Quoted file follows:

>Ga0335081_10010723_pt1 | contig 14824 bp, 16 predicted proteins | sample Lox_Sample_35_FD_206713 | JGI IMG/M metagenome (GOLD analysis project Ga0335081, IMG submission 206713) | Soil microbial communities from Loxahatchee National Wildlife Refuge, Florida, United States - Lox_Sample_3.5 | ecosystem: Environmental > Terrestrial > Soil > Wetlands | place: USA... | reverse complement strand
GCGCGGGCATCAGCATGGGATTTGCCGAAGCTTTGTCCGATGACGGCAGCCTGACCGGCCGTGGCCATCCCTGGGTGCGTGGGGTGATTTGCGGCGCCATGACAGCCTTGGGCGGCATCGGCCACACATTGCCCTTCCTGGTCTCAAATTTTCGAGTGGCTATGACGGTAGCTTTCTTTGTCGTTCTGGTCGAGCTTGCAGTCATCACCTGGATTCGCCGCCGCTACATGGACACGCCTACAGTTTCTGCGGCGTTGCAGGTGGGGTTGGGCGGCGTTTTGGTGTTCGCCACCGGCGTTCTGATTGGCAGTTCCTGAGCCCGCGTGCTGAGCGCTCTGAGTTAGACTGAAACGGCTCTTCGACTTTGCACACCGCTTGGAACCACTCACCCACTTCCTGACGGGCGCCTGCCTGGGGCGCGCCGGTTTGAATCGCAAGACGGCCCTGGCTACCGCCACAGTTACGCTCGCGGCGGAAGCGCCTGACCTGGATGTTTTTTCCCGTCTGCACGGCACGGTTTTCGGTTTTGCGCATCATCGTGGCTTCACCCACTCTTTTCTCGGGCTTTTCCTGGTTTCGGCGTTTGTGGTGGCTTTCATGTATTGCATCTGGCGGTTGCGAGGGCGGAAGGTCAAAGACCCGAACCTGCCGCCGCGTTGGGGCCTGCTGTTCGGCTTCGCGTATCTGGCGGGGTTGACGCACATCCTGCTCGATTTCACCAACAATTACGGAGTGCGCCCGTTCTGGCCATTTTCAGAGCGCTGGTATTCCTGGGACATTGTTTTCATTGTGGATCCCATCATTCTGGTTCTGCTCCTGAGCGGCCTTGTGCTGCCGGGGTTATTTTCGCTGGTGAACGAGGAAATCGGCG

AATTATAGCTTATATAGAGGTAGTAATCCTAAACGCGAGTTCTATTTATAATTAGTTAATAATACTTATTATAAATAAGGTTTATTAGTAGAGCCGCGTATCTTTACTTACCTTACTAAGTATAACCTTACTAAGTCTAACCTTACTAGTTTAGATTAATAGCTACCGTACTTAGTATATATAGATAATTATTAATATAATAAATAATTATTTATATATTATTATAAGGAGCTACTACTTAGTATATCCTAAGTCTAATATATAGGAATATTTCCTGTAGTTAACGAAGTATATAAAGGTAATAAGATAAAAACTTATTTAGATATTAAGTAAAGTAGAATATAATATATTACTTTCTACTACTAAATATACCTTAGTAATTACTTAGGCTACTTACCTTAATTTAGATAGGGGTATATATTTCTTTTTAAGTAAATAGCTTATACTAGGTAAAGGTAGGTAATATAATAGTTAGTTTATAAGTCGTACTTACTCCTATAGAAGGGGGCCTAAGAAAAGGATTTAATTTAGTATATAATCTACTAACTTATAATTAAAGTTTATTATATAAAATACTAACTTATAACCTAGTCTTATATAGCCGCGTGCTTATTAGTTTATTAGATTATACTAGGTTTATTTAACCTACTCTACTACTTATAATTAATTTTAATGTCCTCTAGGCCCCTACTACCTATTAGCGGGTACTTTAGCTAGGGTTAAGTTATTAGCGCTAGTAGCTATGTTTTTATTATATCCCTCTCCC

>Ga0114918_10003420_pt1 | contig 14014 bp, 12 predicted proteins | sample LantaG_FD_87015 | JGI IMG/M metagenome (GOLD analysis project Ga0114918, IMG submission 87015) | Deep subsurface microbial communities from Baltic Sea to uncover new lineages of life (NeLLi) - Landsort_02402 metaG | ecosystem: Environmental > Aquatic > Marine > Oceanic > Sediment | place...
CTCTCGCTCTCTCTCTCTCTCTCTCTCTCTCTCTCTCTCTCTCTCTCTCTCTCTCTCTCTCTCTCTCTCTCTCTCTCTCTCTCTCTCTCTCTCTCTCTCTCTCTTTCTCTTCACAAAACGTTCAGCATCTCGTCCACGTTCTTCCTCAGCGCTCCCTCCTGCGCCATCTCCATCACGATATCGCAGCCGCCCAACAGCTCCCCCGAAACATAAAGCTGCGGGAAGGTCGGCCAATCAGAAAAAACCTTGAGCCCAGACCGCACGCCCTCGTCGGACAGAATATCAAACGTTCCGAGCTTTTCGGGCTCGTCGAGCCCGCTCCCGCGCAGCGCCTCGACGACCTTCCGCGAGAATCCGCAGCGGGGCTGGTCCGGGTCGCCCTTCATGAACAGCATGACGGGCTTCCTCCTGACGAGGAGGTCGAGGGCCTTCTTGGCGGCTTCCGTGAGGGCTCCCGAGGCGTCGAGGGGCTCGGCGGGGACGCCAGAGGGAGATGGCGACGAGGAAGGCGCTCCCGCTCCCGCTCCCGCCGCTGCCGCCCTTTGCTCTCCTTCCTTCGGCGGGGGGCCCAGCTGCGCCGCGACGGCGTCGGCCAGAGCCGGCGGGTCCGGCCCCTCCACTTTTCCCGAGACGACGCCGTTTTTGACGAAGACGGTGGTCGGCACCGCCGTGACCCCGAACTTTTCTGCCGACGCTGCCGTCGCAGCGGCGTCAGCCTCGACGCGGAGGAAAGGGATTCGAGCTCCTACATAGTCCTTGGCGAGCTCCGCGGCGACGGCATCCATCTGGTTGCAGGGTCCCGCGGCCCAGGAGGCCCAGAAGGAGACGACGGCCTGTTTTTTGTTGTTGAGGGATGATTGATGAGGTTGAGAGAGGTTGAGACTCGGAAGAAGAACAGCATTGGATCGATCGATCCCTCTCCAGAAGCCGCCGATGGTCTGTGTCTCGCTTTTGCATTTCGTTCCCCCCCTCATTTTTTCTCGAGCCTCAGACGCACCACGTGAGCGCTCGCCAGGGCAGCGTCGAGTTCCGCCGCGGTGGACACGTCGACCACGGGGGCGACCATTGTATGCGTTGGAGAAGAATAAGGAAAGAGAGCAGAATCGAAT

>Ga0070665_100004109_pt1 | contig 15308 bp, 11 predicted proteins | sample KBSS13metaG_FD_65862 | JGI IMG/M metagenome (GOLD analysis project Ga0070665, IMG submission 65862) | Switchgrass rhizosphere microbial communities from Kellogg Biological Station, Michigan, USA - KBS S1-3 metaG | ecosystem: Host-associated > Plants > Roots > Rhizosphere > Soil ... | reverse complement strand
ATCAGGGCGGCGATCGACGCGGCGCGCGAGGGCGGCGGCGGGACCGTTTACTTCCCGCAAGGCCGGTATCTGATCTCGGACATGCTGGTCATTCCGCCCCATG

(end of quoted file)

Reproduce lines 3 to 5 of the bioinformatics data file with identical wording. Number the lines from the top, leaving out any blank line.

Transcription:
AATTATAGCTTATATAGAGGTAGTAATCCTAAACGCGAGTTCTATTTATAATTAGTTAATAATACTTATTATAAATAAGGTTTATTAGTAGAGCCGCGTATCTTTACTTACCTTACTAAGTATAACCTTACTAAGTCTAACCTTACTAGTTTAGATTAATAGCTACCGTACTTAGTATATATAGATAATTATTAATATAATAAATAATTATTTATATATTATTATAAGGAGCTACTACTTAGTATATCCTAAGTCTAATATATAGGAATATTTCCTGTAGTTAACGAAGTATATAAAGGTAATAAGATAAAAACTTATTTAGATATTAAGTAAAGTAGAATATAATATATTACTTTCTACTACTAAATATACCTTAGTAATTACTTAGGCTACTTACCTTAATTTAGATAGGGGTATATATTTCTTTTTAAGTAAATAGCTTATACTAGGTAAAGGTAGGTAATATAATAGTTAGTTTATAAGTCGTACTTACTCCTATAGAAGGGGGCCTAAGAAAAGGATTTAATTTAGTATATAATCTACTAACTTATAATTAAAGTTTATTATATAAAATACTAACTTATAACCTAGTCTTATATAGCCGCGTGCTTATTAGTTTATTAGATTATACTAGGTTTATTTAACCTACTCTACTACTTATAATTAATTTTAATGTCCTCTAGGCCCCTACTACCTATTAGCGGGTACTTTAGCTAGGGTTAAGTTATTAGCGCTAGTAGCTATGTTTTTATTATATCCCTCTCCC

>Ga0114918_10003420_pt1 | contig 14014 bp, 12 predicted proteins | sample LantaG_FD_87015 | JGI IMG/M metagenome (GOLD analysis project Ga0114918, IMG submission 87015) | Deep subsurface microbial communities from Baltic Sea to uncover new lineages of life (NeLLi) - Landsort_02402 metaG | ecosystem: Environmental > Aquatic > Marine > Oceanic > Sediment | place...
CTCTCGCTCTCTCTCTCTCTCTCTCTCTCTCTCTCTCTCTCTCTCTCTCTCTCTCTCTCTCTCTCTCTCTCTCTCTCTCTCTCTCTCTCTCTCTCTCTCTCTCTTTCTCTTCACAAAACGTTCAGCATCTCGTCCACGTTCTTCCTCAGCGCTCCCTCCTGCGCCATCTCCATCACGATATCGCAGCCGCCCAACAGCTCCCCCGAAACATAAAGCTGCGGGAAGGTCGGCCAATCAGAAAAAACCTTGAGCCCAGACCGCACGCCCTCGTCGGACAGAATATCAAACGTTCCGAGCTTTTCGGGCTCGTCGAGCCCGCTCCCGCGCAGCGCCTCGACGACCTTCCGCGAGAATCCGCAGCGGGGCTGGTCCGGGTCGCCCTTCATGAACAGCATGACGGGCTTCCTCCTGACGAGGAGGTCGAGGGCCTTCTTGGCGGCTTCCGTGAGGGCTCCCGAGGCGTCGAGGGGCTCGGCGGGGACGCCAGAGGGAGATGGCGACGAGGAAGGCGCTCCCGCTCCCGCTCCCGCCGCTGCCGCCCTTTGCTCTCCTTCCTTCGGCGGGGGGCCCAGCTGCGCCGCGACGGCGTCGGCCAGAGCCGGCGGGTCCGGCCCCTCCACTTTTCCCGAGACGACGCCGTTTTTGACGAAGACGGTGGTCGGCACCGCCGTGACCCCGAACTTTTCTGCCGACGCTGCCGTCGCAGCGGCGTCAGCCTCGACGCGGAGGAAAGGGATTCGAGCTCCTACATAGTCCTTGGCGAGCTCCGCGGCGACGGCATCCATCTGGTTGCAGGGTCCCGCGGCCCAGGAGGCCCAGAAGGAGACGACGGCCTGTTTTTTGTTGTTGAGGGATGATTGATGAGGTTGAGAGAGGTTGAGACTCGGAAGAAGAACAGCATTGGATCGATCGATCCCTCTCCAGAAGCCGCCGATGGTCTGTGTCTCGCTTTTGCATTTCGTTCCCCCCCTCATTTTTTCTCGAGCCTCAGACGCACCACGTGAGCGCTCGCCAGGGCAGCGTCGAGTTCCGCCGCGGTGGACACGTCGACCACGGGGGCGACCATTGTATGCGTTGGAGAAGAATAAGGAAAGAGAGCAGAATCGAAT